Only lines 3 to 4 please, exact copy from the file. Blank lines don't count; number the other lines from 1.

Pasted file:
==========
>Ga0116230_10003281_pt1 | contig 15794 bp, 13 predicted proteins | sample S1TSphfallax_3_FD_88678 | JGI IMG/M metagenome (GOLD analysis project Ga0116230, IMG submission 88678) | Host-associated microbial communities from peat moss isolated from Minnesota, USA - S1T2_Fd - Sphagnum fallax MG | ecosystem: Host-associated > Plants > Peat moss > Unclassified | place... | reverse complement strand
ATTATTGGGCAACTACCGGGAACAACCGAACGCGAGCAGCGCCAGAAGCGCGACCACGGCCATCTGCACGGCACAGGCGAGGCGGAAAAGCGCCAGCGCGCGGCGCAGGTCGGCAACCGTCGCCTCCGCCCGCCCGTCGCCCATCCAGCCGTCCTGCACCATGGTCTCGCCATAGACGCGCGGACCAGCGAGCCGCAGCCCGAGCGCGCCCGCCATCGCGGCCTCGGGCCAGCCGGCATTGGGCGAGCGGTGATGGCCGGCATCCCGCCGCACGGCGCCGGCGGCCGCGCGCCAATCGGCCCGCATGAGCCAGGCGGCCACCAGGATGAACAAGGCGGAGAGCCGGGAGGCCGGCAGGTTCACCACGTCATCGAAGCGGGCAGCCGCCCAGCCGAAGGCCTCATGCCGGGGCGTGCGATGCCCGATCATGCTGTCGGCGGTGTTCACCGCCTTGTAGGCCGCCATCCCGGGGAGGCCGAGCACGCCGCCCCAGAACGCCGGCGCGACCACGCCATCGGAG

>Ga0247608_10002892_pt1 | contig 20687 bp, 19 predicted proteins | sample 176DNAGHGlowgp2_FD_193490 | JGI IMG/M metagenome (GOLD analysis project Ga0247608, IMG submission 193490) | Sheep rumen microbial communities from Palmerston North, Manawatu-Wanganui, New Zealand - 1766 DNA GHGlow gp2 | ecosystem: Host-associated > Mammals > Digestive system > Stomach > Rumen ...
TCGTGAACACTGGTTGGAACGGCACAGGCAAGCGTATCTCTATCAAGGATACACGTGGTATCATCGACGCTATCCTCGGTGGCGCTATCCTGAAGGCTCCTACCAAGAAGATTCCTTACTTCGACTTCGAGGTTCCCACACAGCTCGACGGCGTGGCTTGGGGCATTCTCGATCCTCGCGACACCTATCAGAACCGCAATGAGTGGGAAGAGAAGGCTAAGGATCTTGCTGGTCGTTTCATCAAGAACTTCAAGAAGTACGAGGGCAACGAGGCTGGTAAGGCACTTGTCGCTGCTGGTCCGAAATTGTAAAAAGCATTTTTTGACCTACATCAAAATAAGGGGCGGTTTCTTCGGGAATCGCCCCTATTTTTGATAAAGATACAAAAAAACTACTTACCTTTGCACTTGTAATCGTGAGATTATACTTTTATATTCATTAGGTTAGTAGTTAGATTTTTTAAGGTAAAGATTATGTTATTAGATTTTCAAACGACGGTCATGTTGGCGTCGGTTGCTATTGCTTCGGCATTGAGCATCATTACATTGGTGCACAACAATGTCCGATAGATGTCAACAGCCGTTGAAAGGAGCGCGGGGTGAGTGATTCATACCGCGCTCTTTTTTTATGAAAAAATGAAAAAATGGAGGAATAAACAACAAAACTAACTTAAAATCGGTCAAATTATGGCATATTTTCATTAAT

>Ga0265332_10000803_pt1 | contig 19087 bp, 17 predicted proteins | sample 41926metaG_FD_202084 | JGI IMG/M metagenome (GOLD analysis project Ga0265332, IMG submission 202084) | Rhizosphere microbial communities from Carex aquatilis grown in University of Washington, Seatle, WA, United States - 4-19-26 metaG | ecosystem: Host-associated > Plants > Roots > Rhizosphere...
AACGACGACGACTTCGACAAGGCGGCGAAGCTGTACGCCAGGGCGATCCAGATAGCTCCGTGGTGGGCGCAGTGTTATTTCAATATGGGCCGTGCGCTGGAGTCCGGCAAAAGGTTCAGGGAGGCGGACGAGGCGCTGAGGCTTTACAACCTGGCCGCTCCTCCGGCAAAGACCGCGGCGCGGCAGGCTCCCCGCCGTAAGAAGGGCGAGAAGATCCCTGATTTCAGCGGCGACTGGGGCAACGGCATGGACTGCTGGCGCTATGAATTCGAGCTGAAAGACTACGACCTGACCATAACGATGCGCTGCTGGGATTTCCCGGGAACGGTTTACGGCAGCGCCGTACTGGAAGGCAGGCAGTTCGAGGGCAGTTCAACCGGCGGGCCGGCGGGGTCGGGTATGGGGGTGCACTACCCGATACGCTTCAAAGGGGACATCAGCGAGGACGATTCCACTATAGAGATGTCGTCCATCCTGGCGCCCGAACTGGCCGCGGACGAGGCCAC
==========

>Ga0247608_10002892_pt1 | contig 20687 bp, 19 predicted proteins | sample 176DNAGHGlowgp2_FD_193490 | JGI IMG/M metagenome (GOLD analysis project Ga0247608, IMG submission 193490) | Sheep rumen microbial communities from Palmerston North, Manawatu-Wanganui, New Zealand - 1766 DNA GHGlow gp2 | ecosystem: Host-associated > Mammals > Digestive system > Stomach > Rumen ...
TCGTGAACACTGGTTGGAACGGCACAGGCAAGCGTATCTCTATCAAGGATACACGTGGTATCATCGACGCTATCCTCGGTGGCGCTATCCTGAAGGCTCCTACCAAGAAGATTCCTTACTTCGACTTCGAGGTTCCCACACAGCTCGACGGCGTGGCTTGGGGCATTCTCGATCCTCGCGACACCTATCAGAACCGCAATGAGTGGGAAGAGAAGGCTAAGGATCTTGCTGGTCGTTTCATCAAGAACTTCAAGAAGTACGAGGGCAACGAGGCTGGTAAGGCACTTGTCGCTGCTGGTCCGAAATTGTAAAAAGCATTTTTTGACCTACATCAAAATAAGGGGCGGTTTCTTCGGGAATCGCCCCTATTTTTGATAAAGATACAAAAAAACTACTTACCTTTGCACTTGTAATCGTGAGATTATACTTTTATATTCATTAGGTTAGTAGTTAGATTTTTTAAGGTAAAGATTATGTTATTAGATTTTCAAACGACGGTCATGTTGGCGTCGGTTGCTATTGCTTCGGCATTGAGCATCATTACATTGGTGCACAACAATGTCCGATAGATGTCAACAGCCGTTGAAAGGAGCGCGGGGTGAGTGATTCATACCGCGCTCTTTTTTTATGAAAAAATGAAAAAATGGAGGAATAAACAACAAAACTAACTTAAAATCGGTCAAATTATGGCATATTTTCATTAAT